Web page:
A Type 3 (or finer) solder paste is recommended for 0.5mm pitch printing.
Maxim Integrated's recommended solder pastes are as follows:
An automatic or manual stencil/screen printer can be used to distribute the solder paste onto the PCB lands.
A Design of Experiment (DOE) should always be used to establish optimum printing parameters. Most assemblers find that the following parameter ranges serve as good starting points:
A stainless steel squeegee should be used.
Multiple printing of solder paste should be avoided for fine pitch devices as it may cause smearing of the solder paste.
Conventional placement systems can be employed using either the QFN outline or the position of the leads as a placement guide.
Figure 5. PCB Example of E-type package.Table 2. Surface Finish Options
|Copper OSP||Organic Solderability Preservative (OSP)||Acceptable|
|Silver Immersion||Thin-layer sliver electroless plated||Acceptable||Silver immersion thickness must be controlled to 0.150～0.625µm to minimize micro voids at the solder joint.|
|Gold Immersion||Thin-layer gold electroless plated||Acceptable|
|HASL||Hot air solder leveled||Acceptable||Vendor's process must be controlled to provide solder coverage of small solder mask openings.|
|Reflow Profile||Description of Characteristics||Process Windows|
|Preheat||Initial heating of component solder balls||2°C to 2.5°C/s|
|Thermal Soak||Solder paste dries out and flux activates||150°C to 170°C, 95 to 100 sec|
|Reflow||Time above 183°C
Peak reflow temperature
|55 to 60 seconds, ～220°C|
|Cooling||Cooling rate||Max -4°C/s|
Figure 6. Eutectic Solder Reflow Temperature Profile.Table 4. Temperature Profile Guideline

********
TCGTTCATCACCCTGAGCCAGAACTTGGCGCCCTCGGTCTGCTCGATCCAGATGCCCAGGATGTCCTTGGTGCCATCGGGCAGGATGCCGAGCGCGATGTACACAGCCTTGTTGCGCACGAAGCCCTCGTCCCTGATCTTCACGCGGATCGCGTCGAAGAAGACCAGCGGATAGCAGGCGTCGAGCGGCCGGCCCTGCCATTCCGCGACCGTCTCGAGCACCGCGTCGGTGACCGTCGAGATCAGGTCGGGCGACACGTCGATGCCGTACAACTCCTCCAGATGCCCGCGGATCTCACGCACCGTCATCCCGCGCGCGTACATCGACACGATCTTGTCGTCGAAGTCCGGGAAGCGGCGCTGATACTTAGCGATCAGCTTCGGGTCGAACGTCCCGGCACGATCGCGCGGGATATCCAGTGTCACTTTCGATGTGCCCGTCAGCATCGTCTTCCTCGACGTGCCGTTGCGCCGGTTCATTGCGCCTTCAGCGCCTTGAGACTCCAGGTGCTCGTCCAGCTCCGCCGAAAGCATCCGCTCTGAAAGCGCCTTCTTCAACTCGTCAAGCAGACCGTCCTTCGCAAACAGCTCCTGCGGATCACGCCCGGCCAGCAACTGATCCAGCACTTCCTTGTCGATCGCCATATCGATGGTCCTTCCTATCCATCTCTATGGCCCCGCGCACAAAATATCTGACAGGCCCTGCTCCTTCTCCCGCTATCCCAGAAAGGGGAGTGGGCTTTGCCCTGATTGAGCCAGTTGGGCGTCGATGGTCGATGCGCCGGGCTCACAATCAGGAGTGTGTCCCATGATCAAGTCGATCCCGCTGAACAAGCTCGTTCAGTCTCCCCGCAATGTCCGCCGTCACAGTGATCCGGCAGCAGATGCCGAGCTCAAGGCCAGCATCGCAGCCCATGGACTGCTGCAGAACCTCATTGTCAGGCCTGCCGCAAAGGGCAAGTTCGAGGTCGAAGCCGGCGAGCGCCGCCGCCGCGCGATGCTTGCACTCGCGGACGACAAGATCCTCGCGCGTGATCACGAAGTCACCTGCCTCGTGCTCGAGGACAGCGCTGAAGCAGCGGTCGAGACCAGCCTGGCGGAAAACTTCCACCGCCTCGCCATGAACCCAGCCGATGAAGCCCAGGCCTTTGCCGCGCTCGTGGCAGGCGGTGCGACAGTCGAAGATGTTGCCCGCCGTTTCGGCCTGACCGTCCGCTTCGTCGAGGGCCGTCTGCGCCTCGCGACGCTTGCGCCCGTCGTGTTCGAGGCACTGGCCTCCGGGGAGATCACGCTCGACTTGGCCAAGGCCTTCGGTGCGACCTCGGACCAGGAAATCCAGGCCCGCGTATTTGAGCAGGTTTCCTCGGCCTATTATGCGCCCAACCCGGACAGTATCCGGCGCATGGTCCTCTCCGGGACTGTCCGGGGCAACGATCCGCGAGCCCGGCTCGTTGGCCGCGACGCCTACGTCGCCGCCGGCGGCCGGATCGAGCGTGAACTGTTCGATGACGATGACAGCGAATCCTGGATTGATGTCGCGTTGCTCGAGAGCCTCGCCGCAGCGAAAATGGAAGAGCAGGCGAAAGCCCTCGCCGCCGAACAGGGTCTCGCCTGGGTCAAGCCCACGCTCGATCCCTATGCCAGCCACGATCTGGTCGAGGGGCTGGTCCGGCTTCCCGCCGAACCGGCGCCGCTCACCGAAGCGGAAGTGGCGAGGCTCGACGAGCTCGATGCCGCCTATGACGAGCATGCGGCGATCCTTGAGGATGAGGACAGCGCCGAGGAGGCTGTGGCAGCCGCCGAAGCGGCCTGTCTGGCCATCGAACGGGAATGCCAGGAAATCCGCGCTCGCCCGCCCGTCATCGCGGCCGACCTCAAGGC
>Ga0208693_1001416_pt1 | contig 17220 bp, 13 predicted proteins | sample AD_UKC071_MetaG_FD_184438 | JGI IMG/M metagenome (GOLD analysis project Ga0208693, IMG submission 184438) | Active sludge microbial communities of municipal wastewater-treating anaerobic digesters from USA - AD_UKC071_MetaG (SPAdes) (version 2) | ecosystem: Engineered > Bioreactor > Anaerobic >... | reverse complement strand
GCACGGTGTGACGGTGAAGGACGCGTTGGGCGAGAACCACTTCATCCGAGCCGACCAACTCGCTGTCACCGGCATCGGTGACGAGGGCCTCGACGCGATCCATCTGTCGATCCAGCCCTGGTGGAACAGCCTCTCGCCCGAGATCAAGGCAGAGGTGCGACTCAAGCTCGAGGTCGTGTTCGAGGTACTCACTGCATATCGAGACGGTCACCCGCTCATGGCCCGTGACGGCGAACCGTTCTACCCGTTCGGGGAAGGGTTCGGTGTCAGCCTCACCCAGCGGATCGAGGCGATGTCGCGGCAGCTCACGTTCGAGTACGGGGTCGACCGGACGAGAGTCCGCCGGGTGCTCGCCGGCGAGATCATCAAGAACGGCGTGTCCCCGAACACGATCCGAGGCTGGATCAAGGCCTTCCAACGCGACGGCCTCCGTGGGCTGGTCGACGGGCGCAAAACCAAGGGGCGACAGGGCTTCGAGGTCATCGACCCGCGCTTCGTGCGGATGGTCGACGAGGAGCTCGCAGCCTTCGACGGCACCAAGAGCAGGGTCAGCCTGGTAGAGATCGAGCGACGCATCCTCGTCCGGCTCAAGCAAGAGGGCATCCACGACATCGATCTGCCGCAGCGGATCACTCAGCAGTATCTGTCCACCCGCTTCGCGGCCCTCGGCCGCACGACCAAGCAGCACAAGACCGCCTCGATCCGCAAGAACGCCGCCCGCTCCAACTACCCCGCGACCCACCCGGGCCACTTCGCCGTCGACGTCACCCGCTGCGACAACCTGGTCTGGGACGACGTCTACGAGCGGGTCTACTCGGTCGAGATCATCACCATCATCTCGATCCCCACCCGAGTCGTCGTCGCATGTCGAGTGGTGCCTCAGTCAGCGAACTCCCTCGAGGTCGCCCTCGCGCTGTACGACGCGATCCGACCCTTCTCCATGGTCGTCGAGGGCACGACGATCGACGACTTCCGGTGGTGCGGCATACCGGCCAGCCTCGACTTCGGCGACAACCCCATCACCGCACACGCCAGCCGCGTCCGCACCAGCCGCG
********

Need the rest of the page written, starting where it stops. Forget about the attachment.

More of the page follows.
|Reflow Profile||Description of Characteristics||Process Windows|
|Preheat||Initial heating of component leads||2.0°C to 2.5°C|
|Thermal Soak||Solder paste dries out and flux activates||150°C to 190°C, 80s to 85s|
|Reflow||Time above 217°C/Peak reflow temperature||70s to 75s/237°C|
|Cooling||Cooling rate||Max - 4.95°C/s|
Figure 7. Lead-Free Solder Reflow Temperature Profile.
Maxim QFNs are compatible with all industry-standard solder reflow processes. There are no special requirements for reflowing QFNs. As with all surface-mount devices, it is important that profiles be checked on all new board designs. Additionally, if there are tall components mixed on the board, the profile must be checked at different locations on the board. Component temperatures may vary due to surrounding components, locations of parts on the PCB, and package densities.
The reflow profile guidelines are based on the temperature at the actual lead to PCB land pad solder joint location. The actual temperature of the solder joint is often different than the temperature settings in the reflow system. It is important that reflow-specific profiles be done using thermocouples at the actual solder joint locations and characterized using the reflow guidelines outlined in Table 3 and Figure 6 for eutectic solder, and Table 4 and Figure 7 for lead-free solder.
Post-reflow inspection of QFNs on PCBs is typically accomplished by using transmission-type X-ray equipment. X-ray can be used for reflow process monitoring and as a failure analysis tool.
A 2-D X-ray system with Oblique View at Highest Magnification (OVHM) is highly recommended as it can detect solder bridges, opens, and voids. Solder joint visual inspection–as in any leaded package technology, the leads are either punch or saw singulated by design and, therefore, the edges of the leads will have bare copper exposed. Lack of solder welting in this area is not considered a criteria for visual inspection/rejection.